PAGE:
One of my most cherished memories of Chris is when I was in ninth grade; Chris picked me up in his Honda with the sunroof, and told me that I had to listen to this tape he had rescued out of the Tower Records Bargain Bin for $3.99. I clearly remember the neon orange discount sticker with that price on the cassette tape. This was the guy who introduced me to Oingo Boingo, so of course this was a weighty recommendation. The album was “Soul Mining” by a group called The The. This record is my favorite album of all time, and that says a lot coming from a DJ.

This Is The Day

There is a song on “Soul Mining”; it is track two, and it is called “This Is The Day”. This is the one song that I would pick to play for Chris.

You could’ve done anything

If you’d wanted

And all your friends and family think that you’re lucky

But the side of you they’ll never see

Is when you’re left alone with the memories

That hold your life together like


You pull back the curtains

And the sun burns into your eyes

You watch a plane flying across a clear blue sky

This is the day

Your life will surely change

This is the day

When things fall into place

Whenever I want to remember Chris, I just put this album on.

Versus the World

During high school, after three albums, The The finally went on tour. To my knowledge, it is the only tour that they ever did. They came to the California Theatre; Alex, Chris, and I went. We sat front row on the balcony and it was one of the best concerts that I have ever been to. I remember standing up and waving my hands and singing along to Matt Johnson with Chris at the top of my lungs; I remember meeting his eyes and knowing that we were sharing yet another awesome experience.


UC Irvine

Chris went to UC Irvine; I went to UCSB. We would hang out every once in a while, on breaks and on vacations. It was in college that Chris started going by his first name – Bela – and it was at this time that I took my liberty as one of his long time friends and I started referring to him by his first name. Bela was a constant in my life through new girlfriends and fiancés and wives and new girlfriends.


Moving Back to San Diego

When I moved back to San Diego after my divorce in March of 2003, I called Chris to help me get the other end of the couch and get it upstairs into my new apartment in Ocean Beach. Seemingly tireless, he helped me and Cat unload a top heavy 17’ foot U-Haul full of all of my worldly possessions into my current residence in exchange for beer, pizza, and companionship on a Tuesday afternoon. There are friends that will say they will be there for you, and then there are those that will actually show up and pick up something heavy; Chris was one of those friends to me.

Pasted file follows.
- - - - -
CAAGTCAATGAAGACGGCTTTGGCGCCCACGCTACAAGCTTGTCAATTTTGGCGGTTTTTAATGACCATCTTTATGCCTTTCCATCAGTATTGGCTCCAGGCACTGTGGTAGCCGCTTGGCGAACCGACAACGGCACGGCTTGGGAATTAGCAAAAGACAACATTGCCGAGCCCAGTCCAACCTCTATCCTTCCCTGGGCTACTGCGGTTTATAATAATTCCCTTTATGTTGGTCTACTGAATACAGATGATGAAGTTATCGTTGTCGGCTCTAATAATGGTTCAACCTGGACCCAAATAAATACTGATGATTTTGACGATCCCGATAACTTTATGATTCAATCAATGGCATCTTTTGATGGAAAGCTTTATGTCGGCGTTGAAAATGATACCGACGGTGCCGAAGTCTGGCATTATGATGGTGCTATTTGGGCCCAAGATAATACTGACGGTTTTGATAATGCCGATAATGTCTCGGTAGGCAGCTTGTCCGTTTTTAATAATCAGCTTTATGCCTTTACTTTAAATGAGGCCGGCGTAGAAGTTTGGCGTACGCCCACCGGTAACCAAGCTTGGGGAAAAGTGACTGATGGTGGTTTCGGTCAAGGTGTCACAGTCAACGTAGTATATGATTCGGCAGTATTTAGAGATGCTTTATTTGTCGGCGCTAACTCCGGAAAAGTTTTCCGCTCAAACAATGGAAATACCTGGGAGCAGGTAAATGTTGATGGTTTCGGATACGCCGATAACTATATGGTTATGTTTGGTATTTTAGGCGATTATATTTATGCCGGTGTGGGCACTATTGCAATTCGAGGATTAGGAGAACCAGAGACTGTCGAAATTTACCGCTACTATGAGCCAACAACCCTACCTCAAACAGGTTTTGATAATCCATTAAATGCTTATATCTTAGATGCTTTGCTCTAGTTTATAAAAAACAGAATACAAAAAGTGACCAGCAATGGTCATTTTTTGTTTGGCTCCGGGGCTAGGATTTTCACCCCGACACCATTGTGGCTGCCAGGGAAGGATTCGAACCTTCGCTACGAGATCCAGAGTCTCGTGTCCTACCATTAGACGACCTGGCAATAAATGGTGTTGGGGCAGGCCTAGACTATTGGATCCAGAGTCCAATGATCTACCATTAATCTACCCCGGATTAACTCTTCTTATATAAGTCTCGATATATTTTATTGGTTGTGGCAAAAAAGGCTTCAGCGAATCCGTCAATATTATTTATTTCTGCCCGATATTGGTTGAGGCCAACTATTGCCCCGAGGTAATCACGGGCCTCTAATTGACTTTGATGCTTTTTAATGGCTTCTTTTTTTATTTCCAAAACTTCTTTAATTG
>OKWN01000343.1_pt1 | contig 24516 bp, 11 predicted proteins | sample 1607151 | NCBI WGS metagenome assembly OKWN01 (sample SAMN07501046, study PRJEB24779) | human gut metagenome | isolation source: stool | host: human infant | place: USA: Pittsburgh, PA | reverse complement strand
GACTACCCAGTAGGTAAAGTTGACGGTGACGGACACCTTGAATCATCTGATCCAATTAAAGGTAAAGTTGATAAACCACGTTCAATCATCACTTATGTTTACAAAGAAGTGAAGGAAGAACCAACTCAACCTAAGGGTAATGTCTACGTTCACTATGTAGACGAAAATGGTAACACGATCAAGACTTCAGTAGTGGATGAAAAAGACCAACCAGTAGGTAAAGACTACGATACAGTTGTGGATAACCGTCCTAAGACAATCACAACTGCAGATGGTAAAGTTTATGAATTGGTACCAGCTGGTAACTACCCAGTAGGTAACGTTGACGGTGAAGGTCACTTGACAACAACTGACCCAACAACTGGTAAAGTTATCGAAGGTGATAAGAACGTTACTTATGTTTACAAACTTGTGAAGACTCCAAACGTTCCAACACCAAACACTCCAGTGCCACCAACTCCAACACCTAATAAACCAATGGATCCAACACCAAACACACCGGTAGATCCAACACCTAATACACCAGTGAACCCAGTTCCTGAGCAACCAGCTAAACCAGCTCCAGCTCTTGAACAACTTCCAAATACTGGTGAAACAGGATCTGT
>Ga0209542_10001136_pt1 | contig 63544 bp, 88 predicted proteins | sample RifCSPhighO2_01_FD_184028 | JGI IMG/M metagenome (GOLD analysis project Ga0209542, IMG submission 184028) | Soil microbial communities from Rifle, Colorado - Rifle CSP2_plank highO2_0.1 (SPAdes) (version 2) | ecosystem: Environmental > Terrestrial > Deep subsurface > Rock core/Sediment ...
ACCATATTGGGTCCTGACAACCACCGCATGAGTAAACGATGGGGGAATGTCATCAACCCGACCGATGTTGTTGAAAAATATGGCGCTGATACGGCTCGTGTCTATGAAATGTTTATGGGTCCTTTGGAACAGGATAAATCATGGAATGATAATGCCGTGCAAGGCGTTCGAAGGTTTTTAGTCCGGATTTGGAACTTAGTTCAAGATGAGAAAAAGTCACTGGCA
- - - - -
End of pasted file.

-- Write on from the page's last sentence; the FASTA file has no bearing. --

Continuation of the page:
Rediscovering Our Friendship

I am one of those irritating people that will try to contact you to see if you check your e-mail, or if your cell phone number still works, or, if I have to, I will call your parents to get in touch with you. Jan and Bela were always kind enough not to screen me from Chris, and would go dig him out of whatever project he was working on to let me talk to him. I lost count of the times that we would meet at the Kaiserhof in OB for their happy hour, where you would pay for a pitcher of Hefeweissen and eat a dinner of Swedish meatballs and French fries. I can’t remember all of the times that we argued economics and politics and scientific theories on my porch, drinking Pacifico and smoking until late in the night. I remember when Chris bought the X-box game “Brute Force” and an extra controller – he didn’t own an X-box – but I did, and we played it together in cooperative mode for hours and hours. All of these memories come flooding back to me when I realize that I won’t be able to finish that game, that beer, or that conversation with him.

Getting the News

Grant Goad, bless him, had the strength to call me when he heard about Chris falling from Half Dome. I was stunned and shocked. I berated him for not telling me to sit down first. Once I had the circumstances and the basic story, I hung up. It really didn’t hit me until I passed the one picture of Chris that I had taken the time to lift from one of my haphazard photo albums and put in a spare frame on my bookshelf. I cried so hard, clutching that photograph, I thought I was going to die. I felt a great disturbance in the Force.

The Last Time I Saw Chris

It took Catherine, my fiancé, coming home from her business trip to Vancouver, Canada, to comfort me and to remind me of the last time we had seen Chris Feher in the flesh. Until CAT verified that this was true, I thought it was a dream I had had. I didn’t know if I remembered correctly that we had seen Chris not two weeks before. I was DJing at City Coffee, right below our apartment, and in the habit of grabbing a crate full of random records out of our extensive collection. This particular Thursday, I had selected a bin full of Oingo Boingo and The The. I had to call Chris and demand that he get out of the house and come hang out. He brought a 12 pack of Bud Lite and came down to hear me sling records. That evening, I played him “This Is The Day” by The The and a bunch of other tracks from Soul Mining. We talked about the The The concert, and seeing Aliens together. We spoke of old Grand Canyon Scout adventures and when Arlen “subtly gouged the Hill Giant with his dagger” in his Dungeons and Dragons campaign, and Chris told me that he was thinking of going up to Yosemite and doing some climbing.